by Ken Root
Last weekend, I went home to Luther, Oklahoma, to attend an all school reunion on the forty-ninth anniversary of my graduation in 1967. I spent the first eighteen years of my life on the family farm a couple of miles outside this little town. The community was already changing from a farming town to a bedroom community for Oklahoma City but we didn’t know it. My parents lived very conservatively and every penny mattered. Although Oren and Marie argued every day, they agreed that their children should get an education. Hence, I faced great expectations from them each time a report card was sent for their signature. I only made a “B” twice in grade school. The subjects were penmanship and art, which should tell you something about my dexterity and visual skills.
The heat was on in high school as I was expected to attend college so my focus was on school and work that would put money in a savings account. I worked every summer and all year when I was a senior. We also had a small herd of registered Hereford cattle that were to be sold off as needed for college. Other than trying to play sports and destroying my right knee, I had no other focus besides school and work.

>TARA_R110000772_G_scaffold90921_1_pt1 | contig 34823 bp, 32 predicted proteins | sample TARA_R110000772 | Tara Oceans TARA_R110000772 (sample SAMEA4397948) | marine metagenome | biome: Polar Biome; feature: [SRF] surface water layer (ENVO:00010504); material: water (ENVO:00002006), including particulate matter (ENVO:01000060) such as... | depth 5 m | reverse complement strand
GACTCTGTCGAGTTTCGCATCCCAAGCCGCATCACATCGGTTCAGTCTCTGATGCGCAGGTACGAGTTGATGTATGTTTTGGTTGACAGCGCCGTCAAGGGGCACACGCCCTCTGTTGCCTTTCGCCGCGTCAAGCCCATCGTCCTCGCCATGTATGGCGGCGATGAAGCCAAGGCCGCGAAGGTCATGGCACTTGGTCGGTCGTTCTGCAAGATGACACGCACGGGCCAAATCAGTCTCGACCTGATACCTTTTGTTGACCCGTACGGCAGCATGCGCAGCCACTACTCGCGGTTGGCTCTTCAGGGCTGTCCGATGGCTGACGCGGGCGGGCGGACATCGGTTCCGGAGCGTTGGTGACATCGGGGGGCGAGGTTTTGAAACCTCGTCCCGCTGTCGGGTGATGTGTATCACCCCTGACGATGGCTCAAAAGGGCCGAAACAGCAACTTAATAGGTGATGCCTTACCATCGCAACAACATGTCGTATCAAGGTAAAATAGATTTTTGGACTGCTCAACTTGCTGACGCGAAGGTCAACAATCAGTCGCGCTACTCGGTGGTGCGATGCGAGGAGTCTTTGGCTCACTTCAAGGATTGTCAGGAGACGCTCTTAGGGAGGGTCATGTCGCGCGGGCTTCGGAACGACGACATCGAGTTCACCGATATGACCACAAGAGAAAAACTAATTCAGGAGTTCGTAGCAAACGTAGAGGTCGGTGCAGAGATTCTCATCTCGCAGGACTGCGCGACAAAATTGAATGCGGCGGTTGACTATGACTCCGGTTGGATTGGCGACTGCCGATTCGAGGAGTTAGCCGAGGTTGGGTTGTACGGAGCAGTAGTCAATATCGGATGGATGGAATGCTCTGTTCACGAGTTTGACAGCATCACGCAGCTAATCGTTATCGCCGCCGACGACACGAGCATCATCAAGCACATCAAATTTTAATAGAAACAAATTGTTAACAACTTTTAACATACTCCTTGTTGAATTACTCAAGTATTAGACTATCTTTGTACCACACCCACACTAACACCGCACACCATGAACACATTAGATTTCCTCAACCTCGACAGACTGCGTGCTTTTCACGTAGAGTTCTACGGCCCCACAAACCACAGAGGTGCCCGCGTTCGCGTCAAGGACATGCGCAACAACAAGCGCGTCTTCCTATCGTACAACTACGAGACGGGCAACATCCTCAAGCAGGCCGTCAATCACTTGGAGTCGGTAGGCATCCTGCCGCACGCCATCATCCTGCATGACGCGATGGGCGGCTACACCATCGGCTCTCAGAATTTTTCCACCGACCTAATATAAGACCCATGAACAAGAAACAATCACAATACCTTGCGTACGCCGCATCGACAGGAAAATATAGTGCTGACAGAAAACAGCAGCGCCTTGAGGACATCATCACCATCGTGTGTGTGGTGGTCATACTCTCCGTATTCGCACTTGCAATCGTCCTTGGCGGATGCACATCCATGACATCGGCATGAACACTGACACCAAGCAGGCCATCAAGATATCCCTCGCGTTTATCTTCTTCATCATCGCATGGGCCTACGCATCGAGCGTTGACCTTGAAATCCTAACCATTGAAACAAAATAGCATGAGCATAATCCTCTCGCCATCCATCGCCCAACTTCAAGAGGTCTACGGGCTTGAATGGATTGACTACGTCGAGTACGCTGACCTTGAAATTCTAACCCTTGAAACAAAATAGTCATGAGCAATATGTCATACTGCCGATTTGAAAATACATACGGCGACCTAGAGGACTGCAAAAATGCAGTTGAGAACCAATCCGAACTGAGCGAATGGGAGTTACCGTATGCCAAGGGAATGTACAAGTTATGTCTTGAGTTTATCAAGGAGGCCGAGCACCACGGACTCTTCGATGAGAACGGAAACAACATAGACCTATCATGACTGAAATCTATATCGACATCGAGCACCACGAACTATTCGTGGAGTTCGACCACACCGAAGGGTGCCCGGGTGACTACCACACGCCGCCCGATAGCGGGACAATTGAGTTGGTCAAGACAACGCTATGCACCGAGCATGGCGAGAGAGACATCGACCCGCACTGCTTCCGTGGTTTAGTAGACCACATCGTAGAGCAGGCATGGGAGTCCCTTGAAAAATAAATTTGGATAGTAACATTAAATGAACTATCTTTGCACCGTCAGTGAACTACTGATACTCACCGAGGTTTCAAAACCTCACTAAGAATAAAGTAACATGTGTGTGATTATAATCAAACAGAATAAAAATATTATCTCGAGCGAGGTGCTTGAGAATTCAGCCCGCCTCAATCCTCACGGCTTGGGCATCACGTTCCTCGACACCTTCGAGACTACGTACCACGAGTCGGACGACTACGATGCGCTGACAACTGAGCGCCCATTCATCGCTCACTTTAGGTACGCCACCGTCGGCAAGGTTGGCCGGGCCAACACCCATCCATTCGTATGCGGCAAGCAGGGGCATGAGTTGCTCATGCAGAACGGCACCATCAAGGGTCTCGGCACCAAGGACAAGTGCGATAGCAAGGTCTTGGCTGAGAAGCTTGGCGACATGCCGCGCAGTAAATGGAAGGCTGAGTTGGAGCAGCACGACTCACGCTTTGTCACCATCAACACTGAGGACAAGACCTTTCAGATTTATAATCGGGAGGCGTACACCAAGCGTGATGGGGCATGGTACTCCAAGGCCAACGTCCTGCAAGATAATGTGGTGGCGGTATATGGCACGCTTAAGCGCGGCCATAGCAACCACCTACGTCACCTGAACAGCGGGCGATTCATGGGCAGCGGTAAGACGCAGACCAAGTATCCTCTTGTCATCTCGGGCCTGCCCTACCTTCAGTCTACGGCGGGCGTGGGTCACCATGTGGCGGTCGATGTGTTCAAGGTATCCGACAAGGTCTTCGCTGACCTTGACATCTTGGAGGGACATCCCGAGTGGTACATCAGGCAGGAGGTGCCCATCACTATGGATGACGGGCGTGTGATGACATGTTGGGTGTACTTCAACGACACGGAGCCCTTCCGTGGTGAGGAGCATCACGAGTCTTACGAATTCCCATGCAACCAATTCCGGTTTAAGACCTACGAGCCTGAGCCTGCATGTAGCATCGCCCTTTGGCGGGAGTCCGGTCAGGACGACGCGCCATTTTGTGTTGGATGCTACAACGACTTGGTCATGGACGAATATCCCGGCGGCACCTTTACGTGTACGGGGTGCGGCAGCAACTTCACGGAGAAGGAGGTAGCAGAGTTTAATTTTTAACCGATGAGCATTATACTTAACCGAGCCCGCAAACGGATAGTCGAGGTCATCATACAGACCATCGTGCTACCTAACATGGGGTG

Looking back at this eighteen year beginning of my life, I really never raised my head up and looked around until I graduated and moved to Oklahoma State University. At that point, I felt like I was free from stern teachers, conservative parents and hard work. I have to say that too much freedom, too fast was a bad thing for me. Social life took away from studies and spending more money than necessary took away from assurance I would make it to graduation.
As we gathered on Main Street on a beautiful Saturday in May, I saw the one block long town with some pleasure and some sadness. My first memory of the street was on a Saturday afternoon in the mid 1950’s, when old farmers lined it from one end to the other. They talked about crops and kids as they waited for the weekly merchant drawing for twenty dollars. Now the buildings are either missing or repurposed. The town hasn’t died, it has just shifted to individual stores on the other road that goes through town with the school district expanding and new buildings dominating the landscape.
Mid-afternoon we found our way to the new high school and noticed the football field had been named after one of my friends who served as coach, principal and superintendent for his career. I tried to put him into the same perspective as Mr. Cox, the superintendent for thirty-eight years during the era when my family attended the school. I remembered too much about him to allow that ascension…yet. That may have also been the situation as another of my high school heroes introduced me as the evening speaker. I looked out at faces I remembered from early grade school years, now much more the faces of their parents. I realized I had known them for only one fourth of their lifetime. I had little idea of their careers, families or passions in life.